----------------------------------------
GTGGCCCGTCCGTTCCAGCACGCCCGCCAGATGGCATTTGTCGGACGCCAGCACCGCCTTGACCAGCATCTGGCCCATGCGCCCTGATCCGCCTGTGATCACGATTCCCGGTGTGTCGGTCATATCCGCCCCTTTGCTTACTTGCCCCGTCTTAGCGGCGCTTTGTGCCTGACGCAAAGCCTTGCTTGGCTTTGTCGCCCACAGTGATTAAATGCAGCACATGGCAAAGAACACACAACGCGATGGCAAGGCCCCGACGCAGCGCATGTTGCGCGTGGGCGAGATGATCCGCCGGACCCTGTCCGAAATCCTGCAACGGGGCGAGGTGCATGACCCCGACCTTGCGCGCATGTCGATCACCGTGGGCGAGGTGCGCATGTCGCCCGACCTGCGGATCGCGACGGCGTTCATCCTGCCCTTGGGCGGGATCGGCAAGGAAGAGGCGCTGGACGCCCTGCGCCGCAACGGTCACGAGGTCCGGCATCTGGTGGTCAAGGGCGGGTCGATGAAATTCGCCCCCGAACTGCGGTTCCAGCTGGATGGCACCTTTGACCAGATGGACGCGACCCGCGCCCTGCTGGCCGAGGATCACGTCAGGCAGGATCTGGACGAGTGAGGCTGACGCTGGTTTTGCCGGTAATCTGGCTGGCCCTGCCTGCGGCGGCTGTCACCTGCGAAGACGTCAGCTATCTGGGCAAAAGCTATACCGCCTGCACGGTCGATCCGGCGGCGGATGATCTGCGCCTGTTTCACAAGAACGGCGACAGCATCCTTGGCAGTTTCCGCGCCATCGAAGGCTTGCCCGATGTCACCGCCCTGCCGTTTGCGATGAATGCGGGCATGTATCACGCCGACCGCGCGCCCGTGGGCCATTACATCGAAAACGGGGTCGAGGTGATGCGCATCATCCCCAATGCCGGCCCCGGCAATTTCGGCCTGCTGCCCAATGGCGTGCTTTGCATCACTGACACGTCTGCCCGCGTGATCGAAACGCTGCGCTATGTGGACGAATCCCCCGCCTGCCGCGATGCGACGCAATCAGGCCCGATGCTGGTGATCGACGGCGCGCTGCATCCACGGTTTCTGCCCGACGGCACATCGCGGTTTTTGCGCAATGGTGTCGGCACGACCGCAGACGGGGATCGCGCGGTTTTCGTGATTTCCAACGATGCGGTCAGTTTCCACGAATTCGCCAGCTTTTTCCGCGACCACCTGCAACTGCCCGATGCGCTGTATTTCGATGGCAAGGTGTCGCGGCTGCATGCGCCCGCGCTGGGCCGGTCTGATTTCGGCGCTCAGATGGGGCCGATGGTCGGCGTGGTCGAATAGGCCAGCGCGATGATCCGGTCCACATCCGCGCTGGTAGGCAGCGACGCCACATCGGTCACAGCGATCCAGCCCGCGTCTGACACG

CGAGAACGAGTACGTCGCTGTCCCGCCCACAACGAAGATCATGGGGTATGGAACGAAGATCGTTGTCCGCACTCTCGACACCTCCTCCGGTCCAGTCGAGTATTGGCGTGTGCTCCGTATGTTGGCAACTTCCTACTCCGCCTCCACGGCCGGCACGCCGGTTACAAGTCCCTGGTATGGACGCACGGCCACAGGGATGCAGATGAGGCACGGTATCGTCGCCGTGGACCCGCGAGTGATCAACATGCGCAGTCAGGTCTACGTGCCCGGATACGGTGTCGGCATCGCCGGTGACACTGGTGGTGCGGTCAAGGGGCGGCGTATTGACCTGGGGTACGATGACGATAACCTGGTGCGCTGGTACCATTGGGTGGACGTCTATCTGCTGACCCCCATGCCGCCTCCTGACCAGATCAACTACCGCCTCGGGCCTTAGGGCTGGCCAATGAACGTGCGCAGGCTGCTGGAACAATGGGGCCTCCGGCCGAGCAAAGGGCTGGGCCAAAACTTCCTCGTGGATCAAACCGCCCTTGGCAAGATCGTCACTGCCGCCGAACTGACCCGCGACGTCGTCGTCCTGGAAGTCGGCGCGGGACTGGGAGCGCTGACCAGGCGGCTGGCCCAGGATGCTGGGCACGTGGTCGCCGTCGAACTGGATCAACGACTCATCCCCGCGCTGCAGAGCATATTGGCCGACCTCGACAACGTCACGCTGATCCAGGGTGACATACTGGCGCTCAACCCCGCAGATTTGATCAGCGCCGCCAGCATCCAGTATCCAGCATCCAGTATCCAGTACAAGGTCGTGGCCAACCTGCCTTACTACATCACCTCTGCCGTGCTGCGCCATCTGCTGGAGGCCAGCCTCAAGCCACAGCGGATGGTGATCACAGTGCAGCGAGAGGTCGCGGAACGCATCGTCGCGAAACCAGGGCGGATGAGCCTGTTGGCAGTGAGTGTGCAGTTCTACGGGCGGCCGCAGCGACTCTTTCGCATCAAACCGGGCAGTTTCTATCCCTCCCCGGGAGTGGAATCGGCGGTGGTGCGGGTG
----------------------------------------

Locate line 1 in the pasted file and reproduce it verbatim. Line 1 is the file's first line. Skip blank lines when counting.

GTGGCCCGTCCGTTCCAGCACGCCCGCCAGATGGCATTTGTCGGACGCCAGCACCGCCTTGACCAGCATCTGGCCCATGCGCCCTGATCCGCCTGTGATCACGATTCCCGGTGTGTCGGTCATATCCGCCCCTTTGCTTACTTGCCCCGTCTTAGCGGCGCTTTGTGCCTGACGCAAAGCCTTGCTTGGCTTTGTCGCCCACAGTGATTAAATGCAGCACATGGCAAAGAACACACAACGCGATGGCAAGGCCCCGACGCAGCGCATGTTGCGCGTGGGCGAGATGATCCGCCGGACCCTGTCCGAAATCCTGCAACGGGGCGAGGTGCATGACCCCGACCTTGCGCGCATGTCGATCACCGTGGGCGAGGTGCGCATGTCGCCCGACCTGCGGATCGCGACGGCGTTCATCCTGCCCTTGGGCGGGATCGGCAAGGAAGAGGCGCTGGACGCCCTGCGCCGCAACGGTCACGAGGTCCGGCATCTGGTGGTCAAGGGCGGGTCGATGAAATTCGCCCCCGAACTGCGGTTCCAGCTGGATGGCACCTTTGACCAGATGGACGCGACCCGCGCCCTGCTGGCCGAGGATCACGTCAGGCAGGATCTGGACGAGTGAGGCTGACGCTGGTTTTGCCGGTAATCTGGCTGGCCCTGCCTGCGGCGGCTGTCACCTGCGAAGACGTCAGCTATCTGGGCAAAAGCTATACCGCCTGCACGGTCGATCCGGCGGCGGATGATCTGCGCCTGTTTCACAAGAACGGCGACAGCATCCTTGGCAGTTTCCGCGCCATCGAAGGCTTGCCCGATGTCACCGCCCTGCCGTTTGCGATGAATGCGGGCATGTATCACGCCGACCGCGCGCCCGTGGGCCATTACATCGAAAACGGGGTCGAGGTGATGCGCATCATCCCCAATGCCGGCCCCGGCAATTTCGGCCTGCTGCCCAATGGCGTGCTTTGCATCACTGACACGTCTGCCCGCGTGATCGAAACGCTGCGCTATGTGGACGAATCCCCCGCCTGCCGCGATGCGACGCAATCAGGCCCGATGCTGGTGATCGACGGCGCGCTGCATCCACGGTTTCTGCCCGACGGCACATCGCGGTTTTTGCGCAATGGTGTCGGCACGACCGCAGACGGGGATCGCGCGGTTTTCGTGATTTCCAACGATGCGGTCAGTTTCCACGAATTCGCCAGCTTTTTCCGCGACCACCTGCAACTGCCCGATGCGCTGTATTTCGATGGCAAGGTGTCGCGGCTGCATGCGCCCGCGCTGGGCCGGTCTGATTTCGGCGCTCAGATGGGGCCGATGGTCGGCGTGGTCGAATAGGCCAGCGCGATGATCCGGTCCACATCCGCGCTGGTAGGCAGCGACGCCACATCGGTCACAGCGATCCAGCCCGCGTCTGACACG